An almost surefire way to receive a Canadian music award is if you specialize. Barring the national and provincial categories, country music provides the best odds to receive a music award in Canada with their own Canadian Country Music Awards, Northern Ontario Country Music Awards, Saskatchewan Country Music Association Awards, Alberta Country Music Awards, British Columbia Country Music Awards and Country Music Association Of Ontario Awards. And if country music isn't your bag there are the Canadian Reggae Music Awards, the Canadian Folk Music Awards, the Covenant Awards, the Polaris Prize and the Canadian Urban Music Awards.
If you are more of a behind-the-scenes player, working in the industry in marketing and promotion, running a music venue, booking agent, promoter, record store owner or management, and still want an award, there are specialized industry award shows just for you. There's the Canadian Music And Broadcast Industry Awards with categories such as "Music Journalist/Blogger Of The Year" and its 10 nominees. There's even the humorous category of "Best Major Label Of Year"; interestingly, there are only three nominees in this category. For songwriters, there are the Socan Awards. For Music Video directors, cinematographers and editors there are the MuchMusic Video Awards and the Prism Prize. For people in radio there are the Canadian Radio Music Awards.
By now, it's quite obvious you can't throw a stone without receiving a Canadian music award. If you manage to obtain a few of them or even one of the several "lifetime achievement" awards that are available, you might be eligible for an even further distinction -- induction into a hall of fame. THERE ISN'T JUST ONE THOUGH. There's the Canadian Music Hall Of Fame, Canada's Walk Of Fame, Canadian Country Hall Of Fame, Ottawa Valley Country Music Hall Of Fame, Nova Scotia Country Music Hall Of Fame, Manitoba Country Music Association Hall Of Fame, British Columbia Country Music Hall Of Fame, Canadian Songwriters Hall Of Fame and even the Canadian Music Industry Hall Of Fame. I've most likely overlooked about half a dozen more too.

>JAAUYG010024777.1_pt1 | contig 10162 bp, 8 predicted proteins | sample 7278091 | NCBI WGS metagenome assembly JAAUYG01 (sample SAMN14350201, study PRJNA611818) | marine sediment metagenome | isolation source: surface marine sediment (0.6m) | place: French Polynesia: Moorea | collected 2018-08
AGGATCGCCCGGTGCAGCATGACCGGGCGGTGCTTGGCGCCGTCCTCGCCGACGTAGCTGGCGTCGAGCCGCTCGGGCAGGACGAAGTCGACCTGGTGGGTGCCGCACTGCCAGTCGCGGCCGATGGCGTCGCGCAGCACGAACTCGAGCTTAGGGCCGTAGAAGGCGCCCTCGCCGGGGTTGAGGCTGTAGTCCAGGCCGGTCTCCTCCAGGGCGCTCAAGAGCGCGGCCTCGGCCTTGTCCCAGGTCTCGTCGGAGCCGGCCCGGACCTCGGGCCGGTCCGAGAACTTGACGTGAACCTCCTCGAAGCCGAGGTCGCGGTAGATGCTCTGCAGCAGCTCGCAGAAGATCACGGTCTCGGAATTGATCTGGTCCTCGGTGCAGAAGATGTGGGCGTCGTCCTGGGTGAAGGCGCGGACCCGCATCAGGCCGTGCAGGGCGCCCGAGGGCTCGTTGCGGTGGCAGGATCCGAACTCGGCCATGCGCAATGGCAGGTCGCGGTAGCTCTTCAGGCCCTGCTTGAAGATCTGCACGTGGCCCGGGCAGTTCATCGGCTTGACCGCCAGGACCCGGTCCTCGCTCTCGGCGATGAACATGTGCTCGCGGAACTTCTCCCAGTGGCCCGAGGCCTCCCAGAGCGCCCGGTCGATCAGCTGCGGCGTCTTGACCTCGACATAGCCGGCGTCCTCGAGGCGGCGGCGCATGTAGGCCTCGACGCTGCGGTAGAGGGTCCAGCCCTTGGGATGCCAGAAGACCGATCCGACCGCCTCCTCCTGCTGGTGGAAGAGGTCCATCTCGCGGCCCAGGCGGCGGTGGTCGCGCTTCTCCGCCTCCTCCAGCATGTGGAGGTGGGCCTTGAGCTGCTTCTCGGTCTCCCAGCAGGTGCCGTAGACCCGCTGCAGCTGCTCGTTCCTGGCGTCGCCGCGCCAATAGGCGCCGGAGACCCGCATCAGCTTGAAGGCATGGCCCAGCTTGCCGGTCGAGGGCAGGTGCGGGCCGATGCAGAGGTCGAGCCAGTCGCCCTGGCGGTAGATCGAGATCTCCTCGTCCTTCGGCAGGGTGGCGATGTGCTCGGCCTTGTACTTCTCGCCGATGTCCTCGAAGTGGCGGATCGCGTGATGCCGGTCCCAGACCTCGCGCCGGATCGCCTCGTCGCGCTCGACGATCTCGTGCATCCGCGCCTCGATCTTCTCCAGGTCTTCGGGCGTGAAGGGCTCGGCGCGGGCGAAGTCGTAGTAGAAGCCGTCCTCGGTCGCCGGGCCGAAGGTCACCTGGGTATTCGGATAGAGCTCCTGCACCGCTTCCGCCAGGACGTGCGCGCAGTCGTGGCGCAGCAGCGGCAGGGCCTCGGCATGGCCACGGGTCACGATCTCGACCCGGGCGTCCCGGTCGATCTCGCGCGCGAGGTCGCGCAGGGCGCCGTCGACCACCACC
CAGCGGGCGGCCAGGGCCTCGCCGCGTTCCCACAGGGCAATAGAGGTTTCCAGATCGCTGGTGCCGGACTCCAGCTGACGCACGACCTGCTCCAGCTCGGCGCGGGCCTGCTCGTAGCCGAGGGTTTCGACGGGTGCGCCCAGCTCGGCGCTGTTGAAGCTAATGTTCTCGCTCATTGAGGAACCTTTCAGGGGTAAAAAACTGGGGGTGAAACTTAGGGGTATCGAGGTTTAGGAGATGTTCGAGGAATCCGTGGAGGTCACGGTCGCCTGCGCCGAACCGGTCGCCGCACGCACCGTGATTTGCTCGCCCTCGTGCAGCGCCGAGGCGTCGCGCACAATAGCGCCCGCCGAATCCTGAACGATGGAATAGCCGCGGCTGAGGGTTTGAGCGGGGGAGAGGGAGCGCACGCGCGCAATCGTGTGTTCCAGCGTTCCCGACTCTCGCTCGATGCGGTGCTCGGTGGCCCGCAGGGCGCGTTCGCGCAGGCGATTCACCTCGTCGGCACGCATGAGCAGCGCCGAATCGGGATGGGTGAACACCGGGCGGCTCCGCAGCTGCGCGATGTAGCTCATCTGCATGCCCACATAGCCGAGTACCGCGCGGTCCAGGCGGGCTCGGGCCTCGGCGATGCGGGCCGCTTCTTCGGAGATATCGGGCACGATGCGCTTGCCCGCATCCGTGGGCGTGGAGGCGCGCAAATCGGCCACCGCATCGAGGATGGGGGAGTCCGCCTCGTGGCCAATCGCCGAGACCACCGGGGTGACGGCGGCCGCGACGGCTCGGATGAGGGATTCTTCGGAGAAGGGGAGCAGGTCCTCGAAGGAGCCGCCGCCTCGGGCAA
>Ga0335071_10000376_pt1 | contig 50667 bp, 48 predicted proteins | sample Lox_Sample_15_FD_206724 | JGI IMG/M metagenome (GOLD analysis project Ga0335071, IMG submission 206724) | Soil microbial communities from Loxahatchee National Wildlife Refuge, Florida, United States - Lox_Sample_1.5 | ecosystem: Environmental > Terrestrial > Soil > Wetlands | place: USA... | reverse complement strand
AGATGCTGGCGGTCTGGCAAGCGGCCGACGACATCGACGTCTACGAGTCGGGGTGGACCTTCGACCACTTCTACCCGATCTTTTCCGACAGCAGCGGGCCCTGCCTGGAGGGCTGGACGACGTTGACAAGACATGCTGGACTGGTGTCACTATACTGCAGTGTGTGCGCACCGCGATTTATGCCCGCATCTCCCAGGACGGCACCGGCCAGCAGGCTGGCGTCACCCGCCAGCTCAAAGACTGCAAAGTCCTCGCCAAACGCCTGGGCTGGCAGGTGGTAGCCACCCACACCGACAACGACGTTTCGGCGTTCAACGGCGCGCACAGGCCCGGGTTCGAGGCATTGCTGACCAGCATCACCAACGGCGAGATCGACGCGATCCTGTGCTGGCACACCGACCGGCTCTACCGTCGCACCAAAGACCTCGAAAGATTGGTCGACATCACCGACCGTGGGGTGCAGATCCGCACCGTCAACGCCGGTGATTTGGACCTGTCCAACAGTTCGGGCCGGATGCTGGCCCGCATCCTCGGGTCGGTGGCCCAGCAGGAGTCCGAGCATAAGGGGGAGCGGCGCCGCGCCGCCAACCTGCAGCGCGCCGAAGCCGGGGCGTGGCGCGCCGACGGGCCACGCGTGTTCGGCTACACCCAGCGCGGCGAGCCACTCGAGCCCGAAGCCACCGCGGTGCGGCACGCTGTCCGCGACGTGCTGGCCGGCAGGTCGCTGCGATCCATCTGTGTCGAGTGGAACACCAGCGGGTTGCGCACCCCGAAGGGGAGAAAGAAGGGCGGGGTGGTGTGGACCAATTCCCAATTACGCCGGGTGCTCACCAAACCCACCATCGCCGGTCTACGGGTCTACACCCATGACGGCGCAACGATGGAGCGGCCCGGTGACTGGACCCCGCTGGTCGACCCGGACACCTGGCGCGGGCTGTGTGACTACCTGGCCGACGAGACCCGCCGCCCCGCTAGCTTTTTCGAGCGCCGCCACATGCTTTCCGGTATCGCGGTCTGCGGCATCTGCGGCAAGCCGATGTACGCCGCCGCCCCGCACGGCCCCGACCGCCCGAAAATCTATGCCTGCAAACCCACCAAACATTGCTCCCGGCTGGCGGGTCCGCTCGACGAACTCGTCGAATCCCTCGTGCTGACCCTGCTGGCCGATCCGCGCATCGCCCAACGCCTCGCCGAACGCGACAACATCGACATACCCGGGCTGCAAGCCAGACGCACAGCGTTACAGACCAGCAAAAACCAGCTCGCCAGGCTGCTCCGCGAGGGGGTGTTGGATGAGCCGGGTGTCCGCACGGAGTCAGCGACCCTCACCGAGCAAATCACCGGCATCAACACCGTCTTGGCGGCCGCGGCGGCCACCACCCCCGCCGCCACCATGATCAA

Despite the abundant amount of music awards to be had in Canada our band has never received one.
I'm fully aware there's the loud majority that think we have no business winning any sort of award. They're probably right. Still, I have to be honest, for years this rebuff bothered me, yearning for the acknowledgement from our peers and the approval of our seniors. But I'm a naturally superstitious person and have started to believe our slow yet upward trajectory as a Canadian band for over 17 years, playing on six continents in over 30 countries, had something to do with the fact that we never won a Canadian music award.
I now almost pray we're ignored by Canadian Award events when they disperse their yearly nominations. Trust me, I wish I had a whole pile of them to display at home but not at the superstitious risk of giving up what we've been able to achieve without having won one. Also, as I've watched almost every person I know snag one, the sheen a Canadian music award once held for me is now lost. It's almost like when everyone wins a ribbon at the Special Olympics or when each kid gets a prize at a children's birthday party.
I'm more than happy to settle with paying the next batch of deserving winners the customary compliments and continuing on my way.